As young as I can remember, my father always made it a point to tell me I was beautiful, just as I am. He was completely against me altering my hair from its natural state and wearing make-up as a necessity.
Despite my Dad’s positive reinforcement, I went through a period of not feeling very beautiful. I was at the beginning stages of puberty and it wasn’t an easy time period. Besides that, when I looked in magazines and viewed TV the “pretty girls” didn’t look anything like me.
After a few years I grew to see the beauty that my father embedded in my head. And although I did perm my hair as a pre-teen, 5 years later I cut it off and went back my natural.
Hearing such positive reinforcement from the first man in my life, prepared me for what I believe would have most likely destroyed me. Society.
My project, Feminine Transitions: A Photographic Celebration of Natural Beauty, is a photography book that promotes the importance of self-love for our authentic selves as women.
I started off photographing younger girls before moving on to increasingly older women. At the beginning of each photo shoot, I asked the models to pose without accessories such as earrings, necklaces and nose rings with the exception of a few, since they recently received a piercing.
My objective was to truly express the bare beauty of each model without distractions.
I vividly remember looking at one of the older women through the lens of my camera and feeling displeased. At that moment, I was unclear about the issue. It took me awhile to realize that my hang up was with her makeup.
I couldn’t see her skin. Her makeup filled in the natural lines on her face, and gave her an unrealistic appearance.
Realizing that her cosmetics hid her face, I politely asked her to remove it so that I could see her authentic beauty. From that point on, my project embodied a new focus.
My original idea for Feminine Transitions was to simply create a photo book celebrating the beauty of females young and old. The topic of make-up never occurred to me prior to this day.
After that day, it became a requirement that all models remain bare, free of makeup, accessories, or wigs for the photo shoot. All images are also free of digital enhancements (NO PHOTOSHOP).
Unfortunately, this prerequisite became the deciding factor to those who chose not to participate.
It was then I realized many women had serious issues with their self-image. For several, not being able to put on their “face” was a huge problem.
My intent was not to cause any discomfort. I simply wanted to create a photographic celebration of womanhood in their organic state.
Those who decided to participate despite their hesitation seem to discover a part of themselves on a deeper level. As they took off the mask they had been wearing for most of their lives, they felt the sensation of freedom.
To make each woman look as subtle as possible, it was necessary for them remain simply bare. So I requested that they pull their shirts down below their shoulders.
Some of the models felt comfortable enough to take off their top completely. When they did, they felt a growing sense of release. Quite a few of them said to me, “I felt like I took a load off my back.”
There was an emotional significance attached to the bareness in the photographs. The women became vulnerable. There was only the individual and the camera — nothing in between.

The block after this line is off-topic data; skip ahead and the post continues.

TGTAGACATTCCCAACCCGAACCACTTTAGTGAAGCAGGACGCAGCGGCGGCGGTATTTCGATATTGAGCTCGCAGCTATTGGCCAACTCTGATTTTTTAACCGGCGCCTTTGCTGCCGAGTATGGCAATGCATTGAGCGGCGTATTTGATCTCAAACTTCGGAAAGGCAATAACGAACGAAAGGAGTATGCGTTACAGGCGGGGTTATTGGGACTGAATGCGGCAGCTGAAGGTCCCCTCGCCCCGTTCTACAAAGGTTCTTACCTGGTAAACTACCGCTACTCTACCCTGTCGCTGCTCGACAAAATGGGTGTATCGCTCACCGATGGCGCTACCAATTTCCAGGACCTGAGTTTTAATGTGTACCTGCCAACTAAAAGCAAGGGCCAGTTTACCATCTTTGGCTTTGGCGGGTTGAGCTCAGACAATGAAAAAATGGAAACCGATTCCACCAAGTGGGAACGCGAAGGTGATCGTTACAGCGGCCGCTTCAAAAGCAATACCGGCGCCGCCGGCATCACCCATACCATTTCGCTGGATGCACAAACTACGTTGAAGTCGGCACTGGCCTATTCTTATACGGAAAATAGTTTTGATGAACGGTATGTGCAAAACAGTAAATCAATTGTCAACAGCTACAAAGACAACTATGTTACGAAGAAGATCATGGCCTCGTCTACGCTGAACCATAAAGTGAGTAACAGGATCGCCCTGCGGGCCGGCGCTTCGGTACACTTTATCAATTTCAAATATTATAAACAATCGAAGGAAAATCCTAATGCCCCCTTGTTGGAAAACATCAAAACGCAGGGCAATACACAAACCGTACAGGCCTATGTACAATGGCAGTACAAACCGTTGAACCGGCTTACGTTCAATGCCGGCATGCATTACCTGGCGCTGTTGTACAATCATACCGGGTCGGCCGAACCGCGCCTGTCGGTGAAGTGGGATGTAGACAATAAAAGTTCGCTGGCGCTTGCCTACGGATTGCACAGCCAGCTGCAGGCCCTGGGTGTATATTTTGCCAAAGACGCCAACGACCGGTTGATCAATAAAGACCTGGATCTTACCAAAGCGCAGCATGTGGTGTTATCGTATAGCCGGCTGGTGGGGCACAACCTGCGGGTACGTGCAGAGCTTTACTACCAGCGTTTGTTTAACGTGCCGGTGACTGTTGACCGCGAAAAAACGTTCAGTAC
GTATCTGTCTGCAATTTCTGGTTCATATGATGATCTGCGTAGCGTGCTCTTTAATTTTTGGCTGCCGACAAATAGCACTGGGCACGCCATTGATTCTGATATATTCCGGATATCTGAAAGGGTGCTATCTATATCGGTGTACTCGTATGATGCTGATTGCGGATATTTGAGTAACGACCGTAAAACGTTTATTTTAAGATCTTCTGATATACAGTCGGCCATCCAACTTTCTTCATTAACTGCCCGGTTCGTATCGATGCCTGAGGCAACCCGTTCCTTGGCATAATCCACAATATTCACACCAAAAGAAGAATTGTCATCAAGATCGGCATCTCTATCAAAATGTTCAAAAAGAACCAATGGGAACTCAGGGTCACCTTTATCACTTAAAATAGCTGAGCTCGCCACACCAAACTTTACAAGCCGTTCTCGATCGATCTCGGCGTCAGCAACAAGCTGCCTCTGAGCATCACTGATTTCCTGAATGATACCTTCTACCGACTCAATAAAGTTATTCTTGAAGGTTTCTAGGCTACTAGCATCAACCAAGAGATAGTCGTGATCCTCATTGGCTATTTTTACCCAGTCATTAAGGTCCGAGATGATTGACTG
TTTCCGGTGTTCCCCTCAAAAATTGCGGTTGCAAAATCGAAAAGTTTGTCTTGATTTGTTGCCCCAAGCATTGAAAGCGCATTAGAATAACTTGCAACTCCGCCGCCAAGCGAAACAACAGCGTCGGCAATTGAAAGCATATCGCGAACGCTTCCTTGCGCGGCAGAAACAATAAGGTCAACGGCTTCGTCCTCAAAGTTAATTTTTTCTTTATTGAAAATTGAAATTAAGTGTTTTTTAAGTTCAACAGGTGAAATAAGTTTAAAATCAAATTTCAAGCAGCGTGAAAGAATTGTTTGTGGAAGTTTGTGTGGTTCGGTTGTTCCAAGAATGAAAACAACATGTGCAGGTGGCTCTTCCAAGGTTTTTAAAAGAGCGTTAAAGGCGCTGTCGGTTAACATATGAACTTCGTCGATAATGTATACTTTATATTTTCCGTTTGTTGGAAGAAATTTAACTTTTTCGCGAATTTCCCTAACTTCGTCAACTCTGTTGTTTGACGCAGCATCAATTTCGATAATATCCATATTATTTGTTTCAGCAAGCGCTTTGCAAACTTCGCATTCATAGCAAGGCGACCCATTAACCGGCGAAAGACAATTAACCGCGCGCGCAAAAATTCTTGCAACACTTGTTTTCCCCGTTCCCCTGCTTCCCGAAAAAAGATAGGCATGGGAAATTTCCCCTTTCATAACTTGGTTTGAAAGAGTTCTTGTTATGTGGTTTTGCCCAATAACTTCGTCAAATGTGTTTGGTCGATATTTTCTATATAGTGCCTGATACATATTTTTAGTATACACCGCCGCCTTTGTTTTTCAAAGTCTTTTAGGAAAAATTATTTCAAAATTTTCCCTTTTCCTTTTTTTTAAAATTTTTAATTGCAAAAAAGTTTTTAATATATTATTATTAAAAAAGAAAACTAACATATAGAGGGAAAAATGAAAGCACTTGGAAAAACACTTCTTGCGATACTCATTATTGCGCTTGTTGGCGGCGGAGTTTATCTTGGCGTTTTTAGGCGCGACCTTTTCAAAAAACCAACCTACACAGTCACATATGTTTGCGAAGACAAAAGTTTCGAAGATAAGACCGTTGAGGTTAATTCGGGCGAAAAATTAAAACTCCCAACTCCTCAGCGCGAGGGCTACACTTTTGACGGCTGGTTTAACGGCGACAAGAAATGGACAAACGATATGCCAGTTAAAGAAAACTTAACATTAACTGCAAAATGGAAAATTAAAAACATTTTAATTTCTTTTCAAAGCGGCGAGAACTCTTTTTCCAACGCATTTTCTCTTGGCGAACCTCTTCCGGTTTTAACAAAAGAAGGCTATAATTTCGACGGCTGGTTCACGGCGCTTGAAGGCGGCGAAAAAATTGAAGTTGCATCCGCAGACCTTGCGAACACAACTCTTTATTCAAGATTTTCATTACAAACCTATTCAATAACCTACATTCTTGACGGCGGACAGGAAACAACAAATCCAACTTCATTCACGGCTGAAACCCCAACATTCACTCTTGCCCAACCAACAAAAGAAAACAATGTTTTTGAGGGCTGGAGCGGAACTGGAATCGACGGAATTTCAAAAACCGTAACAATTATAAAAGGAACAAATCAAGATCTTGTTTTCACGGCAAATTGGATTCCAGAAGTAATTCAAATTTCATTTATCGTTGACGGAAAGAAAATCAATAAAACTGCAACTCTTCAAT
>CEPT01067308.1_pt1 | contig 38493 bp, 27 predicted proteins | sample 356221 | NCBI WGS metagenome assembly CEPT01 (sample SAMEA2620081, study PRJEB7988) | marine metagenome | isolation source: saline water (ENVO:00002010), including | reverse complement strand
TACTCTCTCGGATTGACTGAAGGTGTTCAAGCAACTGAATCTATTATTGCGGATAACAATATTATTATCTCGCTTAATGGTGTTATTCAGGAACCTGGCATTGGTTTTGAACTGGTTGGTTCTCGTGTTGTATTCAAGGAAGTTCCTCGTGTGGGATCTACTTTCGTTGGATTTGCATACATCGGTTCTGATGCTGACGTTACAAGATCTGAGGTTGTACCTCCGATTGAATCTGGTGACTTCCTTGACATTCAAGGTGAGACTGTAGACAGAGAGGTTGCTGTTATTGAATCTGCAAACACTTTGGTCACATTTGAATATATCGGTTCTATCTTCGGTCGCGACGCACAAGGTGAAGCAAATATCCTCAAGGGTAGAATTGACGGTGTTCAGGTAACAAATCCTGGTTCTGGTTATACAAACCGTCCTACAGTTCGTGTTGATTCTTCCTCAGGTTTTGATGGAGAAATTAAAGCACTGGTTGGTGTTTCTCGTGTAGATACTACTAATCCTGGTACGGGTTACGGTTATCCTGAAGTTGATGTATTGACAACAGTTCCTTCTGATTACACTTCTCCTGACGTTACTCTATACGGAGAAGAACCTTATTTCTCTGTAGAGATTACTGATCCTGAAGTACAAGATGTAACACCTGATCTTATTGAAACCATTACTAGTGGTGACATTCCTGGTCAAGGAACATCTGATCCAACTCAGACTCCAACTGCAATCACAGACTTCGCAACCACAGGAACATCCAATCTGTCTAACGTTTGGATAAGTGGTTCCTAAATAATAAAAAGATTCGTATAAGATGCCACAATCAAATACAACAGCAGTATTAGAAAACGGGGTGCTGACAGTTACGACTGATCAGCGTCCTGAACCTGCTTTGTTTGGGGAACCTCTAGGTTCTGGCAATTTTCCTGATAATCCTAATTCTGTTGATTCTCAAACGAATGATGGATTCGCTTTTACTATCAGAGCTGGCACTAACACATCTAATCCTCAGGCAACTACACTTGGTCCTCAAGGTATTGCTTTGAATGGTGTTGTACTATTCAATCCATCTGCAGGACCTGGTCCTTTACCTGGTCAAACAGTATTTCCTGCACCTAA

It is quite obvious that our society plays a major role in perpetuating a negative attitude towards aging. Commercials, magazines, advertising, and even doctors do an effective job of marketing “age defying” products.
I will never understand why growing old is considered taboo, particularly in the United States.
In spite of this, even while being bombarded with such negativity, we must take responsibility for embracing our true selves and not look to the media to do it for us.
When we do, we will help the younger generation develop a healthier view of aging.
Thankfully other artist and some companies are promoting material to encourage positive self-esteem. I believe we are at the peak of a natural beauty evolution.
It is my hope that Feminine Transitions will be an aide in this progress by bringing forth a movement of change in the confidence of females in all age groups.
As girls and women we experience the bulk of pressure when it comes to accepting our physical appearance. We’re constantly told by society that our bodies, our faces, our skin, our graying hair, our weight and height are not good enough.
My mission is to foster a woman’s love for herself and encourage women to believe in their own beauty, despite what we are being fed. We must also acknowledge that our mind may be our own culprit.
Upon reflection, I know now that Feminine Transitions is a tribute to that little girl who is constantly told by society that she is not beautiful. I want that girl to know that she is beautiful, just the way she is.
And for the older woman who hides behind her makeup and colors her gray hair, I want her to take off her “mask” and be free to celebrate the changes that come with aging.
And finally to the senior woman who feels that her wrinkles are a negative reminder of growing older, I want her to know that each line is a story map of her soul and her wisdom. I am not alone in honoring you and looking up to you for guidance.
I want every woman, young and old, to know that you are beautiful, just the way you are. Let the radiance you were born with shine through.
Adapted from “Let your Light Shine Through: Celebrate Your Natural Beauty,” published in Advocating Creatively: Stories of Contemporary Social Change Pioneers.
Above image of girl looking in the mirror copyright: Image from http://blackhairmedia.com/beauty/black-women-mainstream-society/